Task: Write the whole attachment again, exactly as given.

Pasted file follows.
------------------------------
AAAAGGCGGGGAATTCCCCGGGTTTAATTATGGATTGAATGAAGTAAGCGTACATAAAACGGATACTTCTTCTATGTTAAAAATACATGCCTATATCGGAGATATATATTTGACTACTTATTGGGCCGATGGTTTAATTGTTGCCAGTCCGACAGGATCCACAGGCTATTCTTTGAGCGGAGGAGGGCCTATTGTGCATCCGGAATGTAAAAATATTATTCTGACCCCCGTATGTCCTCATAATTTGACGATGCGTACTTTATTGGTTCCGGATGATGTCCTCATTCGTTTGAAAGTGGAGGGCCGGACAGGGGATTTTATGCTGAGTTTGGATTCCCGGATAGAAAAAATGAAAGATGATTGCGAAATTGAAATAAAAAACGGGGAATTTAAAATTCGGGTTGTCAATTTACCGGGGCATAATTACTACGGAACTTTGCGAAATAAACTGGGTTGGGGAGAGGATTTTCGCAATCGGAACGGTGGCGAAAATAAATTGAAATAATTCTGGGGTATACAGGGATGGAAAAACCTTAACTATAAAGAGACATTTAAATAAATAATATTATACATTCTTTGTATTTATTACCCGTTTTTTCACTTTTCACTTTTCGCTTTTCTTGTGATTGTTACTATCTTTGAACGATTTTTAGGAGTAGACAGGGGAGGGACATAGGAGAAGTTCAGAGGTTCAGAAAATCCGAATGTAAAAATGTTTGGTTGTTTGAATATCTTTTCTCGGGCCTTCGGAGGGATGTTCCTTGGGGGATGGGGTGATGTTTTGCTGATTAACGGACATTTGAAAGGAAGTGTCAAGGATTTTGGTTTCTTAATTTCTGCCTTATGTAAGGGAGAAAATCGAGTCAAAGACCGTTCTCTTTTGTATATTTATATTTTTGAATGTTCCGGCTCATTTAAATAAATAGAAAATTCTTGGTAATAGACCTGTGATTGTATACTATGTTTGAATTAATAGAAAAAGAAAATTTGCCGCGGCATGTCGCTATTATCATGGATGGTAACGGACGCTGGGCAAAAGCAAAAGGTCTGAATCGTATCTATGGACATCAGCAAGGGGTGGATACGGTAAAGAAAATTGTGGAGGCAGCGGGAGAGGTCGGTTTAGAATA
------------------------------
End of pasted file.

AAAAGGCGGGGAATTCCCCGGGTTTAATTATGGATTGAATGAAGTAAGCGTACATAAAACGGATACTTCTTCTATGTTAAAAATACATGCCTATATCGGAGATATATATTTGACTACTTATTGGGCCGATGGTTTAATTGTTGCCAGTCCGACAGGATCCACAGGCTATTCTTTGAGCGGAGGAGGGCCTATTGTGCATCCGGAATGTAAAAATATTATTCTGACCCCCGTATGTCCTCATAATTTGACGATGCGTACTTTATTGGTTCCGGATGATGTCCTCATTCGTTTGAAAGTGGAGGGCCGGACAGGGGATTTTATGCTGAGTTTGGATTCCCGGATAGAAAAAATGAAAGATGATTGCGAAATTGAAATAAAAAACGGGGAATTTAAAATTCGGGTTGTCAATTTACCGGGGCATAATTACTACGGAACTTTGCGAAATAAACTGGGTTGGGGAGAGGATTTTCGCAATCGGAACGGTGGCGAAAATAAATTGAAATAATTCTGGGGTATACAGGGATGGAAAAACCTTAACTATAAAGAGACATTTAAATAAATAATATTATACATTCTTTGTATTTATTACCCGTTTTTTCACTTTTCACTTTTCGCTTTTCTTGTGATTGTTACTATCTTTGAACGATTTTTAGGAGTAGACAGGGGAGGGACATAGGAGAAGTTCAGAGGTTCAGAAAATCCGAATGTAAAAATGTTTGGTTGTTTGAATATCTTTTCTCGGGCCTTCGGAGGGATGTTCCTTGGGGGATGGGGTGATGTTTTGCTGATTAACGGACATTTGAAAGGAAGTGTCAAGGATTTTGGTTTCTTAATTTCTGCCTTATGTAAGGGAGAAAATCGAGTCAAAGACCGTTCTCTTTTGTATATTTATATTTTTGAATGTTCCGGCTCATTTAAATAAATAGAAAATTCTTGGTAATAGACCTGTGATTGTATACTATGTTTGAATTAATAGAAAAAGAAAATTTGCCGCGGCATGTCGCTATTATCATGGATGGTAACGGACGCTGGGCAAAAGCAAAAGGTCTGAATCGTATCTATGGACATCAGCAAGGGGTGGATACGGTAAAGAAAATTGTGGAGGCAGCGGGAGAGGTCGGTTTAGAATA